Six months after the introduction of the statutory procedures for handling discipline, dismissals and grievances in the workplace, many HR and employment law professionals do not feel the procedures have made the resolution of issues any easier.
Although they were referred to as a ‘dispute resolution’ measures, they did (in most cases) nothing more than enshrine the most basic of procedures in statute law.
Therefore, as the type of issues arising in the workplace become more complex and are often not solved by the ‘win/lose’ outcome provided by an employment tribunal or an internal grievance procedure, the use of other forms of dispute resolution, and mediation in particular, is growing rapidly.
What is mediation?
Mediation is an agreed, voluntary and non-binding process by which a neutral and independent third party helps the parties reach an acceptable resolution to their dispute. Mediation needs to be:
- Agreed: For mediation to take place, the parties must agree to it. That could be ensured by building an agreed option for mediation into internal grievance processes, or by individual agreement at any time. Having a mediation stage built in has the added advantages of providing the option in all cases, and demonstrating a mindset of resolution, not of conflict, in the workplace.
- Voluntary: Mediation works when parties are willing to settle. No-one can be forced to mediate, and no-one can be forced to settle. If a party is not willing to try and resolve the problem, mediation will not work.
- Non-binding: All aspects of a mediation are without prejudice and confidential. Therefore, a party can explore settlement options in a constructive way without any risk of the proposal being used against them later.
- Third party: The independence and neutrality of the mediator is, of course, crucial. Both sides must invest trust in them and the ability of a mediator to build rapport with both parties is vital. During the process, the mediator will receive and retain information that is wholly confidential to one party. They must be trusted to protect that information, unless and until they have permission to reveal it. Proper training, accreditation and evaluation of a mediator is therefore vital, because the opportunity for settlement that mediation provides can be lost [and a bad situation made worse] if the mediator is insufficiently skilled.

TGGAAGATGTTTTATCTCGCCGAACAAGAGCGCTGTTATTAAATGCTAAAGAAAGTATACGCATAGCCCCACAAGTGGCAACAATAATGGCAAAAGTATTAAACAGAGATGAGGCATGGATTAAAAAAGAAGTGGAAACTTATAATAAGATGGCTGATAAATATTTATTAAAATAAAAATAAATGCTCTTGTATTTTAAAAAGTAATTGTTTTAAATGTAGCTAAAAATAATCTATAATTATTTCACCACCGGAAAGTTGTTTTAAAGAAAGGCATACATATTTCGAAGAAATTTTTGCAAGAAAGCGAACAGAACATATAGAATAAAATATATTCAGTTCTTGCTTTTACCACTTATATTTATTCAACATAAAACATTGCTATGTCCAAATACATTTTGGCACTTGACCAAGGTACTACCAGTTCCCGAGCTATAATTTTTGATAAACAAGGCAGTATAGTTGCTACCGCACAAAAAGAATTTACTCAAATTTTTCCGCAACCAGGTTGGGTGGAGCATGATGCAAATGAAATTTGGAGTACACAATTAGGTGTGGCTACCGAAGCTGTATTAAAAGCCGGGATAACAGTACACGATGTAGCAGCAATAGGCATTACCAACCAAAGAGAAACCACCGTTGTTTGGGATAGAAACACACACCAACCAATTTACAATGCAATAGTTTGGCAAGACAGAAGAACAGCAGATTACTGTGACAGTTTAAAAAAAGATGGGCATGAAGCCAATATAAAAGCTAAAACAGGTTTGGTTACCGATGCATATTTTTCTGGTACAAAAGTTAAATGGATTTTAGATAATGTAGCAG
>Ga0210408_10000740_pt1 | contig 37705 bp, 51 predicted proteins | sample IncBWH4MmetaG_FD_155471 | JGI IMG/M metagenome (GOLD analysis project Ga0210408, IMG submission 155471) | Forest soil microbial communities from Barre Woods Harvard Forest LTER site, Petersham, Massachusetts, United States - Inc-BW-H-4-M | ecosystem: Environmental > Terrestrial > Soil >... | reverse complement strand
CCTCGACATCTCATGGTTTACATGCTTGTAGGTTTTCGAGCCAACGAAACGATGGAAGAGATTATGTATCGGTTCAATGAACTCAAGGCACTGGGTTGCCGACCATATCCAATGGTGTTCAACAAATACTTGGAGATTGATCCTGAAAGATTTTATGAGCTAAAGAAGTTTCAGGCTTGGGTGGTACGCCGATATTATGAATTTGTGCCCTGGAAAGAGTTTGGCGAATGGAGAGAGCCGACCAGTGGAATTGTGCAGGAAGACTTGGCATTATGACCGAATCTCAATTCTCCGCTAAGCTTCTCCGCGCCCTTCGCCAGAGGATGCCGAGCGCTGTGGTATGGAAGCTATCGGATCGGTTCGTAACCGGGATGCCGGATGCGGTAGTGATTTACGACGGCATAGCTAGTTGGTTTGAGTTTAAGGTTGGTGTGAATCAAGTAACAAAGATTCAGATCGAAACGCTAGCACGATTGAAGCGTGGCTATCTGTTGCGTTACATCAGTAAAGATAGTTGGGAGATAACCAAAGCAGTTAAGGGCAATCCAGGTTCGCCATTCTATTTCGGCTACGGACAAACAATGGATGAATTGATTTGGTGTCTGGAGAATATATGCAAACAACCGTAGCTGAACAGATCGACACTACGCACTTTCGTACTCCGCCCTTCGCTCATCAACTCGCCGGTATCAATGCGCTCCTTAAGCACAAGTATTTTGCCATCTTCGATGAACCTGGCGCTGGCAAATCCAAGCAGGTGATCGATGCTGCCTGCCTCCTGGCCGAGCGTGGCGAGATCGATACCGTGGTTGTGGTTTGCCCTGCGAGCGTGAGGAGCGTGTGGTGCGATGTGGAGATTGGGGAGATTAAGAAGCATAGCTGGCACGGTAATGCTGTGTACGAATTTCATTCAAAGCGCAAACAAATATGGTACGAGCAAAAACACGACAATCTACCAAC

Unlike other internal or external processes, mediation works because the parties themselves provide the answers. No-one judges, decides or resolves the dispute, other than the parties. It is, after all, their dispute, and therefore a ‘solution’ will only work if they agree to it.
The key to this is the focus that the mediator puts on the future, not the past. Unlike other processes, which are designed to find out what has happened, mediation focuses on what will happen, and, for example, how the parties will work together in the future, or how incidents of discrimination can be avoided.
How and when to mediate
Do not be afraid to propose mediation. It is not a sign of weakness – rather, it shows a willingness to resolve, not perpetuate, disputes.
There are many mediation service providers, and almost all mediators will accept direct instructions. Most local courts have mediation schemes, and will advise on where to find mediators. There is no ‘set’ form of mediation, and the mediator will guide the parties through the process.
Not all disputes are right for mediation. If a party is seeking to establish a precedent, then mediation would not be right. Otherwise, almost all internal and post-termination disputes can be resolved through mediation if the parties agree.
If you believe that you have a case that is suitable for mediation, then ask either your lawyer, or a mediation provider to discuss this with you. They should be able to explore whether or not the dispute is really appropriate for mediation.
Does mediation work?
Yes, it does – 80% of cases are resolved in one day, and most of the remainder settle shortly thereafter. Seemingly intractable internal grievances, complex claims for discrimination, and collective disputes are all areas where mediation works, in addition to the more ‘straightforward’ claims, such as for unfair dismissal.
Equally, if you are trying to agree on changes in workforce structure, policies and procedures or are engaged in pay negotiations, mediation is a way of resolving the dispute without publicity, and certainly without escalating the problem. It involves a more co-operative mindset than traditional negotiation.
Michael Ord is partner, Eversheds LLP Human Resources Group, and registered CEDR mediator